Technology is currently evolving at such a rapid rate that yearly predictions of trends can appear out-of-date before they go live as a printed blog post or article. As technology evolves, it enables even faster change and advancement, causing an acceleration of the speed of change, until eventually, it is going to become exponential.
Technology-based careers do not change at exactly the exact same rate, but they do evolve, and the savvy IT professional recognizes that their role won’t stay the same. And an IT worker of the 21st century will always be learning (out of necessity should not desire).
And it means keeping your eyes on the future, to understand which skills you will need to know and what sorts of jobs you are interested in being qualified to do. Here are eight technology trends you need to watch for in 2020, and a number of the jobs which are created with these trends.
Artificial Intelligence (AI)
Artificial Intelligence, or AI, has received lots of buzz in recent decades, but it has been a trend to watch because its effects on how we live, work and play are only in the early stages Furthermore, other branches of AI have developed, such as Machine Learning, which we’ll go into below. AI refers to computer systems built to mimic human intelligence and perform tasks like recognition of graphics, speech or patterns, and decision making. AI can do these jobs faster and more accurately than people.
Five out of six Americans use AI services in one form or another every day, such as navigation programs, streaming solutions, smartphone personal assistants, ride-sharing programs, home personal assistants, and smart home devices. Along with customer use, AI is used to program trains, evaluate business risk, forecast maintenance, and enhance the energy efficiency, among a number of other money-saving tasks.
AI is 1 part of what we refer to broadly as automation, and automation is a hot topic due to potential job loss. Experts state automation will eliminate 73 million more jobs by 2030. However, automation is creating jobs in addition to eliminating them, particularly in the area of AI: Pundits predict that projects in AI will number 23 million by 2020. Jobs will be created in development, testing, programming, support, and maintenance, to name a few. Some say it will soon rival data scientists needing skilled professionals. To find out more about potential work in AI, read about creating a career in AI or why you need to make an AI certification.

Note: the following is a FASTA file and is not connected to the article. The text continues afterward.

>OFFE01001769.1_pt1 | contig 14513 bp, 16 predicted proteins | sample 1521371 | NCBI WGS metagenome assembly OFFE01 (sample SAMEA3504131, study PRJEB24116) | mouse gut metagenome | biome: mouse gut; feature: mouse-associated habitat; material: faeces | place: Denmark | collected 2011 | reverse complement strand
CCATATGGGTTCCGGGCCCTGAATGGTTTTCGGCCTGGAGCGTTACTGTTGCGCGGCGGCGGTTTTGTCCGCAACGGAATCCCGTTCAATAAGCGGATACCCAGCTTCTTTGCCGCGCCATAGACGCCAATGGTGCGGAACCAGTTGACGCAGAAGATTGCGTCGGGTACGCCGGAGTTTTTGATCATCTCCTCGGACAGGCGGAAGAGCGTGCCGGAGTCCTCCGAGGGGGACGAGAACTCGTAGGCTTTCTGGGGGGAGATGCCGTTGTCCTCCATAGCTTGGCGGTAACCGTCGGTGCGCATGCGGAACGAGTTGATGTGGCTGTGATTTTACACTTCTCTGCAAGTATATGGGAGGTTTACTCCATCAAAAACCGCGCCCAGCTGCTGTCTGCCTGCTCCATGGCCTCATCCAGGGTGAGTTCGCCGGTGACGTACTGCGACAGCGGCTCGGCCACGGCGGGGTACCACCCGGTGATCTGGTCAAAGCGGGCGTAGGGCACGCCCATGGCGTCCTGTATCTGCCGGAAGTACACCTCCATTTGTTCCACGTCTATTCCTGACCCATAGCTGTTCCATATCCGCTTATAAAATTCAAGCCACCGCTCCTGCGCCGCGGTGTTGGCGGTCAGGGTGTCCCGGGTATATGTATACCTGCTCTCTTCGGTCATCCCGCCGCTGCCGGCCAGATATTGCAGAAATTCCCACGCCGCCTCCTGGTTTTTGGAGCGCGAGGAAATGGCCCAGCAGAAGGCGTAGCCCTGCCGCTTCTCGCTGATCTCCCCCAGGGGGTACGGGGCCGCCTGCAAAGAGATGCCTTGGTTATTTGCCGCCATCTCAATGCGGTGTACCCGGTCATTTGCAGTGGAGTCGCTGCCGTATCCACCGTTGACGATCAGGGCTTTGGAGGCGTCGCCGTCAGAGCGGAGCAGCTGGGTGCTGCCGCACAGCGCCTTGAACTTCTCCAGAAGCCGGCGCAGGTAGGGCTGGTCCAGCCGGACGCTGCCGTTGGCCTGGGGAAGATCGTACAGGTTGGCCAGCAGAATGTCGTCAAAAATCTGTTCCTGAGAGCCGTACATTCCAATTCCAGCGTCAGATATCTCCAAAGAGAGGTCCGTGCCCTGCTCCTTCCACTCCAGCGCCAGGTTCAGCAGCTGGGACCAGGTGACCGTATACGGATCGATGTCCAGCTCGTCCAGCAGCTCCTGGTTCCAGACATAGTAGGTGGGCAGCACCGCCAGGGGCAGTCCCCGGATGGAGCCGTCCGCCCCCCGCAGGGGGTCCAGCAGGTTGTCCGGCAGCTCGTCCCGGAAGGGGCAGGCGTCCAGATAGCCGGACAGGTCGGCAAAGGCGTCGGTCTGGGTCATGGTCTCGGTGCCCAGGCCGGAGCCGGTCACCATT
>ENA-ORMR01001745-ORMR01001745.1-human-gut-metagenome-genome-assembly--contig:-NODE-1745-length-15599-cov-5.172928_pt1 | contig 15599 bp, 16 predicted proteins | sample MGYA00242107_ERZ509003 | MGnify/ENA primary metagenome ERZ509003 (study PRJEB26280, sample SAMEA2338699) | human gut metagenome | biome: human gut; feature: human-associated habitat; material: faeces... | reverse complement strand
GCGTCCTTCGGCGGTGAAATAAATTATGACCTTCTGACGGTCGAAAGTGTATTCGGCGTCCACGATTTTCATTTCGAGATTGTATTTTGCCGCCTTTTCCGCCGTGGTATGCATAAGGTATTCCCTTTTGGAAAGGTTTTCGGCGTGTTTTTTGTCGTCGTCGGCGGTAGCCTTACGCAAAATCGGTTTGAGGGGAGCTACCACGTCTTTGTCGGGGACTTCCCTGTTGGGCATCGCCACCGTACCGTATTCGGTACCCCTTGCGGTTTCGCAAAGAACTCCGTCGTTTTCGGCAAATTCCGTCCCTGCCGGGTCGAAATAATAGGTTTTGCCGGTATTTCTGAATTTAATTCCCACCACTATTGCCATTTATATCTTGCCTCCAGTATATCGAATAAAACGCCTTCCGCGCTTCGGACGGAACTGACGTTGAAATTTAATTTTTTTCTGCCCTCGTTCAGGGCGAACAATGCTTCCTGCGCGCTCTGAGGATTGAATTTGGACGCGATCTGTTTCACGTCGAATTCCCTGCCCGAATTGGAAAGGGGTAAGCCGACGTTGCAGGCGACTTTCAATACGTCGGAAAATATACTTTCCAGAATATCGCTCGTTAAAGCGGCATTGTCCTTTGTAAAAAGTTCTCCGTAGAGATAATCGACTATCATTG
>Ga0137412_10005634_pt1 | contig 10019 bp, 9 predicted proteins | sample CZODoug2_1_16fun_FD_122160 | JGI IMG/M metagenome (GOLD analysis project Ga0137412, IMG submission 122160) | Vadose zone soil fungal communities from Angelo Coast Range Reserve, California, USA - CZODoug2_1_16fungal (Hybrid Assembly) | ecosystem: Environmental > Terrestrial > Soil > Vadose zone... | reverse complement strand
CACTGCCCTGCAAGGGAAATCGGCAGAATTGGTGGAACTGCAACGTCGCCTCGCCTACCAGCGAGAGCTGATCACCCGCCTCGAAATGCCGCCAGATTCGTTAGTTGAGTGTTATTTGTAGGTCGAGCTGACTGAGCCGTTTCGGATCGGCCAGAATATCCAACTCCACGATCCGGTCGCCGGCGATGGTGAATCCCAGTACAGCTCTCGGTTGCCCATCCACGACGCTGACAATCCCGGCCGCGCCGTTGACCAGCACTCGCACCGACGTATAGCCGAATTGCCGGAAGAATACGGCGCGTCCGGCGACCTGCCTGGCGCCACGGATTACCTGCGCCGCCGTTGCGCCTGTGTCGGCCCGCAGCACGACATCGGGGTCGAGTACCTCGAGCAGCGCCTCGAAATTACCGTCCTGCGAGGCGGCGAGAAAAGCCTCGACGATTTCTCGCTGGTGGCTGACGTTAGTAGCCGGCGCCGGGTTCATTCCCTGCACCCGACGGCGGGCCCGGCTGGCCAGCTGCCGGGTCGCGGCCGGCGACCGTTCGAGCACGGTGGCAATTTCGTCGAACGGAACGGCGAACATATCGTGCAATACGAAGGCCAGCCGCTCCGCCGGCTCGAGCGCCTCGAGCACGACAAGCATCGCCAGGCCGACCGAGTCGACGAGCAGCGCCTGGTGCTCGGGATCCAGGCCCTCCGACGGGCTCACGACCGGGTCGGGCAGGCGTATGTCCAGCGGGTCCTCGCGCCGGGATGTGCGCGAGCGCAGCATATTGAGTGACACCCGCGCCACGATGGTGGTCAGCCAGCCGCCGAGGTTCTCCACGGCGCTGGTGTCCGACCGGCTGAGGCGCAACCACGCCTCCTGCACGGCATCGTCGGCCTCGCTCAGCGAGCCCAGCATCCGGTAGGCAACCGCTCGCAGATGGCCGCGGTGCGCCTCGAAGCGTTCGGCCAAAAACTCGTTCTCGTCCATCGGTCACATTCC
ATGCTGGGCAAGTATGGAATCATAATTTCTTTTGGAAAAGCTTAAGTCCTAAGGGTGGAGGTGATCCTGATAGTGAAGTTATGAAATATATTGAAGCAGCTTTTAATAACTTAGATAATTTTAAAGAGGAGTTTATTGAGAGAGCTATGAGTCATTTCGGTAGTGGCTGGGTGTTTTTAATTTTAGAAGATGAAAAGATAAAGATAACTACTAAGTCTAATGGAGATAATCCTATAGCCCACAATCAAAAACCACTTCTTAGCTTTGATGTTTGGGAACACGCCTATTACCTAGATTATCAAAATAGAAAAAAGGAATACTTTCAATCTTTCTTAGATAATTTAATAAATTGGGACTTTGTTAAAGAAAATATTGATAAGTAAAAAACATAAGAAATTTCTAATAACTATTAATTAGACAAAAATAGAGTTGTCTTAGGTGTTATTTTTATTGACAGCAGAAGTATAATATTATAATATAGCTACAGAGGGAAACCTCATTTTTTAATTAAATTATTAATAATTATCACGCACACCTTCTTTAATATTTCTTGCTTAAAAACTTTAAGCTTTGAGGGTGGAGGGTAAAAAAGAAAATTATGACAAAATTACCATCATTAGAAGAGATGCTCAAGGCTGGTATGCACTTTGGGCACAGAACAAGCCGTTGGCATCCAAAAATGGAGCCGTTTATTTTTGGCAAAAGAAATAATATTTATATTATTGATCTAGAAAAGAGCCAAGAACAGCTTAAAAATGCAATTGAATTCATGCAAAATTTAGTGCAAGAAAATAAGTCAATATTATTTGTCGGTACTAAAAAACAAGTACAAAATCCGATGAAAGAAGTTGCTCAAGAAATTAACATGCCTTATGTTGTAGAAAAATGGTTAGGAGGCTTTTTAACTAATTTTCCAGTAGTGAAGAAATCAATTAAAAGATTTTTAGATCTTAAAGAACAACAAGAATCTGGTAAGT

With Machine Learning, computers have been programmed to learn to do something they aren’t programmed to do: they learn by detecting patterns and insights from data. Generally speaking, we have two kinds of learning, supervised and unsupervised.
Whilst Machine Learning is a subset of AI, we also have subsets within the domain of Machine Learning, such as neural networks, natural language processing (NLP), and profound learning. Each of these subsets provides a chance for specializing in a career field that is only going to grow. Machine Learning is rapidly being deployed in all sorts of industries, creating a massive demand for skilled professionals. The Machine Learning market is predicted to grow to $8.81 billion by 2022. Machine Learning programs are utilized for data analytics, data mining, and pattern recognition. On the user end, Machine Learning powers search results, real-time advertisements, and network intrusion detection, to mention just a few of the numerous tasks it can perform.
As well as completing innumerable jobs on our behalf, it’s generating jobs. Machine Learning jobs rank among the best emerging jobs on LinkedIn, with nearly 2,000 job listings posted. And these jobs pay well: In 2017, the median salary for a machine learning engineer was $106,225. Machine Learning jobs comprise engineers, programmers, researchers, and information scientists.
Robotic Process Automation or RPA
Like AI and Machine Learning, Robotic Process Automation, or RPA, is just another technology that’s automating jobs. RPA is using applications to automate business processes like interpreting programs, processing transactions, dealing with information, as well as responding to emails. RPA automates repetitive jobs that people used to do. These aren’t only the menial tasks of a low-paid employee: around 45 percent of the activities we do could be automated, including the job of financial managers, physicians, and CEOs.
Although Forrester Research estimates RPA automation will threaten the livelihood of 230 million or more knowledge employees or roughly 9 percent of the global workforce, RPA is also creating new jobs. McKinsey finds that less than 5% of jobs can be completely automated, but about 60 percent can be partly automated.
For you as an IT professional looking into the future and seeking to understand technology trends, RPA features loads of career opportunities, such as programmer, project manager, business analyst, solution architect, and consultant. SimplyHired.com says the normal RPA salary is $73,861, but that’s the typical compiled from wages for junior-level programmers up to senior solution architects, with the top 10 percent earning over $141,000 annually. Therefore, if you are keen on learning and pursuing a career in RPA, the Introduction to Robotic Process Automation (RPA) course should be the next step you must kickstart